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San Joaquin Valley College Blog

Medical Assisting program student among first Rancho Mirage graduating class

February 9, 2021

Medical Assisting program student among first Rancho Mirage graduating classJosefina Regalado barely got to celebrate the completion of her Clinical Medical Assisting program and inclusion in the first group of students to graduate from SJVC’s Rancho Mirage campus before she accepted a position that put her at the front lines of coronavirus testing.

 

“I’m the one testing, using nasal swabs that will get results in two hours or less, or be sent to the clinic to run tests and let people know the results by email or text message,” says Josefina. Her employer, Premier Urgent Care, is open from 7:00 AM until 11:00 PM, and by the time Josefina begins her 12-hour shift at 7:00 AM, people have been in line for a couple of hours. Some of those in line have a persistent cough.

 

Each workday Josefina is fully outfitted in protective gear: gown, gloves, two masks and a face shield. “I change gloves after each patient I test,” says Josefina. She follows safety protocol for every personal interaction. “I uncover their nose, but keep their mouth covered. I don’t want them to spread any germs around us.”

 

At the end of the day Josefina has deep indentions on her face from the protective gear necessary to keep her safe from the never-seeming-to-end line of concerned and cautious people…and potential threat. It is strenuous work, even if contamination is reduced to the lowest possible opportunity. “I’m standing all day, so at the end of the day I’m hurting,” she says.

 

Josefina is sensitive to her patients’ concerns and fears. “Some people are actually scared of having a swab in their nostrils. They are afraid I will take it all the way in. And some are very nervous about their test results.” She provides a full explanation of the testing procedure and answers questions about test result timelines and symptoms. She knows much of this information from personal experience.

 

“I tested positive for CoVid back in November,” she confides. “I had a fever, body aches, loss of appetite, loss of sense of smell and taste, a dry cough and shortness of breath.” Her suspected diagnosis was confirmed when she tested positive for the virus. Josefina’s husband, Jesus, tested positive as well. They quarantined together and treated their symptoms with prescribed medications and other herbal and traditional remedies.

 

The hardest part was sending their four children, Pedro (10), Isabella (8), Pascual (3) and Roman (18 months) to her mom’s and in-laws’’ homes for two weeks for their own protection. “Just the feeling of being sick, then knowing the kids were not there, was pretty devastating for us. My husband was desperate for getting them back, but we had to recover first.”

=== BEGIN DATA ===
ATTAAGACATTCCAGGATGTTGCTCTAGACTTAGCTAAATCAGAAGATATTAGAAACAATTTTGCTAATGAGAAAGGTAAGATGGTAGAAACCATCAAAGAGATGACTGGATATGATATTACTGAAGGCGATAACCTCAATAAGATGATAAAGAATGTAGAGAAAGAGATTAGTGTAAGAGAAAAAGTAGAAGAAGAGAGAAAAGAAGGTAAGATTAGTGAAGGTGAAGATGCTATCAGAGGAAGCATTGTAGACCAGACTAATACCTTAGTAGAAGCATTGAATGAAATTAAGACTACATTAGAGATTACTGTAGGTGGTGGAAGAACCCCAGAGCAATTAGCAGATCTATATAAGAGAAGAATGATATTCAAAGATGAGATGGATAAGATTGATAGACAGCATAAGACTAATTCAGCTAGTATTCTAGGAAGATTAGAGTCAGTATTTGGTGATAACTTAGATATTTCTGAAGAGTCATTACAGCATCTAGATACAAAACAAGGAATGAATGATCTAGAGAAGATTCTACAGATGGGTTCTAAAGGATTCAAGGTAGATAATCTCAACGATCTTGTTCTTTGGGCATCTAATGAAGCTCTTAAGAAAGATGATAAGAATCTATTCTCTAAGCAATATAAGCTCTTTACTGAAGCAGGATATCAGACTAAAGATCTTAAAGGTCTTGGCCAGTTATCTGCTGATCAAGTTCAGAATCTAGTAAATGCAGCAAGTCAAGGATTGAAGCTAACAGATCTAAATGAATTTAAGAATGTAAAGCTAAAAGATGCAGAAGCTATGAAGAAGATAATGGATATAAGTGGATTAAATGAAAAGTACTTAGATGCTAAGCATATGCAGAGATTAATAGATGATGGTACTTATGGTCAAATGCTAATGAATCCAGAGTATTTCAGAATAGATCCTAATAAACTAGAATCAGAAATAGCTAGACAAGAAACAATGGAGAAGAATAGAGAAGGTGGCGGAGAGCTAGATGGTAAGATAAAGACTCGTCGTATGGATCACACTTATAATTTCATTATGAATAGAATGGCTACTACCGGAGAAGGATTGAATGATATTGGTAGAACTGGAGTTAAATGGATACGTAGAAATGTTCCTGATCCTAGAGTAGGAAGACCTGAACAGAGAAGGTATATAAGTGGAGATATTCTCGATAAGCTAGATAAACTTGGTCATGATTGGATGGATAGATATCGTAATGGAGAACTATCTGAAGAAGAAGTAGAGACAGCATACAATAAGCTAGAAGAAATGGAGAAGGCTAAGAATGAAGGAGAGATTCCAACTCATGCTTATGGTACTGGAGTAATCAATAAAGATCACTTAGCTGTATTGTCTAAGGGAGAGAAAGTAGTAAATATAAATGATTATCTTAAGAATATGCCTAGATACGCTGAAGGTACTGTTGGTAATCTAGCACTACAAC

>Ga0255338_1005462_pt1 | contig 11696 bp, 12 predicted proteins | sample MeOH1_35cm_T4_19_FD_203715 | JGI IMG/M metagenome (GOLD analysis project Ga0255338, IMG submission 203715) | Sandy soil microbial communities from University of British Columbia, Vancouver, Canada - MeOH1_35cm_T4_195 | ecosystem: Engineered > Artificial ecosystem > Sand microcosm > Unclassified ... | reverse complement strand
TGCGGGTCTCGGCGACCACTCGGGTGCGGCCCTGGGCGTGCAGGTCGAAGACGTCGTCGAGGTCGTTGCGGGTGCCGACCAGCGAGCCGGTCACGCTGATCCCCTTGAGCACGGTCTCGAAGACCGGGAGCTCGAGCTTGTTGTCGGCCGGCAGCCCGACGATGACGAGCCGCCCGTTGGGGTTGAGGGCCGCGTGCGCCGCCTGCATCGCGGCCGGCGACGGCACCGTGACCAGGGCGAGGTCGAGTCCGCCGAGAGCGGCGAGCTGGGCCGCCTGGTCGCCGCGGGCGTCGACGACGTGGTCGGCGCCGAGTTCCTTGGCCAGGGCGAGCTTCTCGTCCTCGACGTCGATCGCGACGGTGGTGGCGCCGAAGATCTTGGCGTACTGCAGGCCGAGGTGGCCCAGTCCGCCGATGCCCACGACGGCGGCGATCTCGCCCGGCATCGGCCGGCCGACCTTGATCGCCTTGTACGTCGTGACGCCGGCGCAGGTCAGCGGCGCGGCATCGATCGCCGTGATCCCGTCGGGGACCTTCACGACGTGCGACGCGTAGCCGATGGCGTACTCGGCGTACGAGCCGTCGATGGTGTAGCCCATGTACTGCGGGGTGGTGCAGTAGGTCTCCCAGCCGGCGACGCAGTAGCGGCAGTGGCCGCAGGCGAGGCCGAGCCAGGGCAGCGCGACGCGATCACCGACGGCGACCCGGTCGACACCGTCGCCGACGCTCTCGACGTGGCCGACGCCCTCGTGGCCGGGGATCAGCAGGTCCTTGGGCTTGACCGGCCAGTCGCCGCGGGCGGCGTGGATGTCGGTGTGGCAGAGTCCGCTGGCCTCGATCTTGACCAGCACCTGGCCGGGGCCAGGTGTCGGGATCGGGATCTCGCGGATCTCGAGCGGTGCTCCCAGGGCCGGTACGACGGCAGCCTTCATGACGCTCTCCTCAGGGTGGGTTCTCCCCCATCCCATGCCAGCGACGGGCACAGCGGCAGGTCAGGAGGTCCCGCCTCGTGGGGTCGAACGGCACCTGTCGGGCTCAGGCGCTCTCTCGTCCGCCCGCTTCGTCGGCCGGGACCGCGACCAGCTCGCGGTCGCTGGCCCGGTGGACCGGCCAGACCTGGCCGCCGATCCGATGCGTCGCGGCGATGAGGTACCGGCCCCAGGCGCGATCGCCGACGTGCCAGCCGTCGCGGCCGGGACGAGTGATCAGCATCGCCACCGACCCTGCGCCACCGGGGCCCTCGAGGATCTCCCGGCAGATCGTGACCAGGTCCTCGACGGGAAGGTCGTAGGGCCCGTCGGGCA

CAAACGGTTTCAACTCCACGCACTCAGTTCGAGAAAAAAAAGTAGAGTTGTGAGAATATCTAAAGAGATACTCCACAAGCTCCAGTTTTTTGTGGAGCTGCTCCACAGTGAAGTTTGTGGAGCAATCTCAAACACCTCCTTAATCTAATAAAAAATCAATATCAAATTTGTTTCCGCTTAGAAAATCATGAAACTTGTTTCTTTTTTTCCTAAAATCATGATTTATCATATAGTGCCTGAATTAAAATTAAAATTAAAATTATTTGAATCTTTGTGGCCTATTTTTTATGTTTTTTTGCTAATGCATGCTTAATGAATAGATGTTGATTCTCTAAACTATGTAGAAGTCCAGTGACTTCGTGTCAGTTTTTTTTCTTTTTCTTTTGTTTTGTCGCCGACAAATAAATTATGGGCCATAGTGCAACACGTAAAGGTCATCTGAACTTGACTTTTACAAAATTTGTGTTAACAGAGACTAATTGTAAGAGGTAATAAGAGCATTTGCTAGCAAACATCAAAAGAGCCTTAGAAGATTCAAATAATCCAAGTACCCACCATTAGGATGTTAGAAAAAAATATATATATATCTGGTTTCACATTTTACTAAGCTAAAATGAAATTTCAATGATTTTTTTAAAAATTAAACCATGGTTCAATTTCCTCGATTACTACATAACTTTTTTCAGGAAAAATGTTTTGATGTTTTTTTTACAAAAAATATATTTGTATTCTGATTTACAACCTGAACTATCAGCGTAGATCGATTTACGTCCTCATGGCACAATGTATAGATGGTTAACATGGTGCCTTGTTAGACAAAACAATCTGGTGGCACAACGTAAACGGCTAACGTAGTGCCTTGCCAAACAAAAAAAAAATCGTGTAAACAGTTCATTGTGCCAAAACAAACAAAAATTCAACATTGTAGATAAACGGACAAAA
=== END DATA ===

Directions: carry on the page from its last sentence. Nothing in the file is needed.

Even with the pandemic, her Medical Assistant position is the career Josefina had hoped for. But that vision was a little slow to materialize.

 

“After I graduated from high school, I did field labor – lemons and grapes – and seasonal retail jobs during the holidays,” she remembers. She also worked the cash register at Coachella events. A few years passed before he had a realization that would trigger change. “I was at a point where I thought about myself and my kids and knew I needed to go back to school and get a career.”

 

Medical Assisting was always an interest to her because of her dad, Pascual. “My Dad had kidney disfunction and when I was in high school, I helped him get to his appointments.” Losing her dad a few years later made her even more interested in health care. “I wanted to grow personally and get more educated so that I could help out people in ways I wish I could have helped my Dad.”

 

Josefina had some medical front office training in high school, so it made sense to her to balance that with intensive back office medical training. “I started Googling schools and decided to look for something with shorter training for a career.” San Joaquin Valley College’s new Rancho Mirage campus location caught her eye. She made an appoint to visit the campus.

 

“Everybody on the staff were really friendly and kind,” says Josefina. “Gina (Admissions Advisor) was really, really helpful.” Going back to school was a big decision. “There was a point when I had second thoughts,” says Josefina. “Gina reminded me of why I wanted to come back to school. I wanted something better for my family and for myself. Also, I wanted to be a role model for my kids. If they see me graduating, then I might see them graduate (from college).”